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Knicks continue to turn up defense, blow out Hornets in Charlotte

CHARLOTTE, N.C. — First was Miles McBride, greeted as he walked to the Knicks’ bench with a high five from Tom Thibodeau. The other four Knicks received one as well.

Clearly, Thibodeau was pleased by what he was seeing, as the Knicks were in the process of dismantling the Hornets, 121-102, at Spectrum Center.

But this didn’t feel like it was just about one win over a terrible, injury-riddled team. It was more about what has taken place of late, since that ugly loss at home to the Thunder on Nov. 13. The Knicks are now 7-6 in their last 13 games, and three of the defeats were by a combined 13 points to the Bucks, Trail Blazers and Grizzlies. They have now won three straight, equaling their season high, and have done it the Thibodeau way: With defense.

Julius Randle had his second straight game scoring at least points.
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The Knicks, back at .500 at 13-13, have held their last three opponents, the Cavaliers, Hawks and Hornets, to 20-of-97 (20.6 percent) shooting from 3-point range. Only a fast offensive finish from Charlotte in garbage time precluded the Knicks from holding a third straight opponent under 100 points.

Quentin Grimes and McBride have given the Knicks an infusion of youth, and two defensive-minded players. The improvements of late on the defensive end have enabled the Knicks to survive a few shaky performances from Jalen Brunson, who missed 13 of his 16 shots in the win. He did have 11 assists.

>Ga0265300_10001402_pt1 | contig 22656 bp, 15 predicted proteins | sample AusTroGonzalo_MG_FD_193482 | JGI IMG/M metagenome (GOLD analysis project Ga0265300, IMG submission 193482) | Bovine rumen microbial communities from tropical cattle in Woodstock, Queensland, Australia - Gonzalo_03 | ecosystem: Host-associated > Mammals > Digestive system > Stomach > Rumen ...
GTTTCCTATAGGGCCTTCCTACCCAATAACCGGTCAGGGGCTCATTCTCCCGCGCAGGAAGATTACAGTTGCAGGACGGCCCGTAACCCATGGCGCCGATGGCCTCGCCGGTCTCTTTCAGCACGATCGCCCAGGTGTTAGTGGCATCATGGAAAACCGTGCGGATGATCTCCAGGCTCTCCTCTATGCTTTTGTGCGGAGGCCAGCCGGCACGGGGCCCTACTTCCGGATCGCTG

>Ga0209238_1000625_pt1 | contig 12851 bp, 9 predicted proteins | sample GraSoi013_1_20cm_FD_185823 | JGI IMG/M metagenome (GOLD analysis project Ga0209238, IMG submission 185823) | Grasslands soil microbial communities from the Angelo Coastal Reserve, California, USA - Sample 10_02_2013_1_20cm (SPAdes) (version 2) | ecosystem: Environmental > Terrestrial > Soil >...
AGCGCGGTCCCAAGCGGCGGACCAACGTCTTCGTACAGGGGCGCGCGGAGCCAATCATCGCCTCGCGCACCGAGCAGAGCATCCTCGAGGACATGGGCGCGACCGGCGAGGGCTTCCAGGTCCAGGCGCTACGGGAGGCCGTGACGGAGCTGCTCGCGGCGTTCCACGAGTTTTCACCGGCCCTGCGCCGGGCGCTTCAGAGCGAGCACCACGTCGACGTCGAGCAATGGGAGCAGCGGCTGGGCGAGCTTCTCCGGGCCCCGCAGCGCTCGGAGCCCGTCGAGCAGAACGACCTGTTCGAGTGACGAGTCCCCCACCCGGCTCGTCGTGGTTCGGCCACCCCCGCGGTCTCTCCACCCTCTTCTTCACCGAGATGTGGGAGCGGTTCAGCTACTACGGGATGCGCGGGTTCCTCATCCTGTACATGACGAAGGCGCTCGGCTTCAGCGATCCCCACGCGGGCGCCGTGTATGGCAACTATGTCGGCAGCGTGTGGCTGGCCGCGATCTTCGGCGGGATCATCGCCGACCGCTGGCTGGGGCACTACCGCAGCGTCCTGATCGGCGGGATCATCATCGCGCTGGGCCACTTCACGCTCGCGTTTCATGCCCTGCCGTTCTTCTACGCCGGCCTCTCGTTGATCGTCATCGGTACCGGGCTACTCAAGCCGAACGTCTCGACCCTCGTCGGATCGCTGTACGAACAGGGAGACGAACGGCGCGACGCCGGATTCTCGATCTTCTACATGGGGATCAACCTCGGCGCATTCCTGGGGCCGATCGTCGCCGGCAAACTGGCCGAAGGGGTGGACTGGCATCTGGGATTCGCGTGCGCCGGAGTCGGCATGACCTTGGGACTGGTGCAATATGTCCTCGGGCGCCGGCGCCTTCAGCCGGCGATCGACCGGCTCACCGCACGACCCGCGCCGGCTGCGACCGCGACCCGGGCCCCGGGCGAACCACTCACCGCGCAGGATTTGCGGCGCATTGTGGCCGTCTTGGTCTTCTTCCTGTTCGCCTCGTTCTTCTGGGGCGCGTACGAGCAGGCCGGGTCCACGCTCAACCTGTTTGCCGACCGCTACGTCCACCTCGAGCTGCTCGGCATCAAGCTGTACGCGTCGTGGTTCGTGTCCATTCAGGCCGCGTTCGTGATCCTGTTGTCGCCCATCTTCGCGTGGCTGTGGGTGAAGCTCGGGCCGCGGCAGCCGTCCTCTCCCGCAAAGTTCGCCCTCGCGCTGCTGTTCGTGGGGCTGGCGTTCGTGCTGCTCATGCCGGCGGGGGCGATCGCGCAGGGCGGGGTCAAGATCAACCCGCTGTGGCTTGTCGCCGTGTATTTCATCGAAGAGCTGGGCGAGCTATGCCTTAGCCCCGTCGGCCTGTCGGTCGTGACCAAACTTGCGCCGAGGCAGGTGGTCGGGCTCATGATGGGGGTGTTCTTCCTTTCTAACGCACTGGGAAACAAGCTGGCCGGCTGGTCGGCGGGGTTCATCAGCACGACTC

Julius Randle and RJ Barrett, meanwhile, combined for 59 points, 33 coming from Randle in his second straight 30-plus scoring game. After missing his first four shots, Barrett hit eight in a row. Grimes and Isaiah Hartenstein added 11 apiece and McBride had 10.

Knicks coach Tom Thibodeau looks on during the first quarter against the Charlotte Hornets at Spectrum Center.
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RJ Barrett had 26 points for the Knicks on Friday against the Hornets.
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The Knicks didn’t close out the first half well, allowing the Hornets to cut their 11-point lead nearly in half in the final minute. It was 55-49 at the break, in part because of the Knicks’ shooting woes from deep (5-of-20) and their shaky paint defense. Charlotte, in particular Oubre, pounded them inside for 32 points.

Without Obi Toppin (right fibula), Thibodeau went big with the second unit, using Jericho Sims and Hartenstein together for five minutes. It didn’t go well. The Knicks were outscored by five when the two big men shared the floor.

The Knicks best stretch of the first half came late in the second quarter, in a 12-2 run that featured five points from Randle. He was the Knicks’ best player in the first half, scoring 19 points along with four rebounds, and Robinson was a monster inside, with five offensive rebounds and three blocked shots.

The third quarter followed a similar pattern to the end of the first half. The Knicks started fast, and went up by 13 after a Grimes 3-pointer capped a 14-4 run. But when it seemed like they were ready to pull away, the Hornets answered with eight straight points to get within five.

That’s when the Knicks put the game away for good. Over the final 6:55 of the quarter, they outscored the Hornets by 13. It started with a Grimes dunk in transition and was closed by a McBride jumper. But it was really about defense, holding the Hornets to five points in nearly seven minutes of action.

It’s what led Thibodeau to give his players high-fives. Of course, a few minutes later after a turnover and transition dunk for the Hornets, he was back to waving his arm in displeasure. Baby steps, apparently.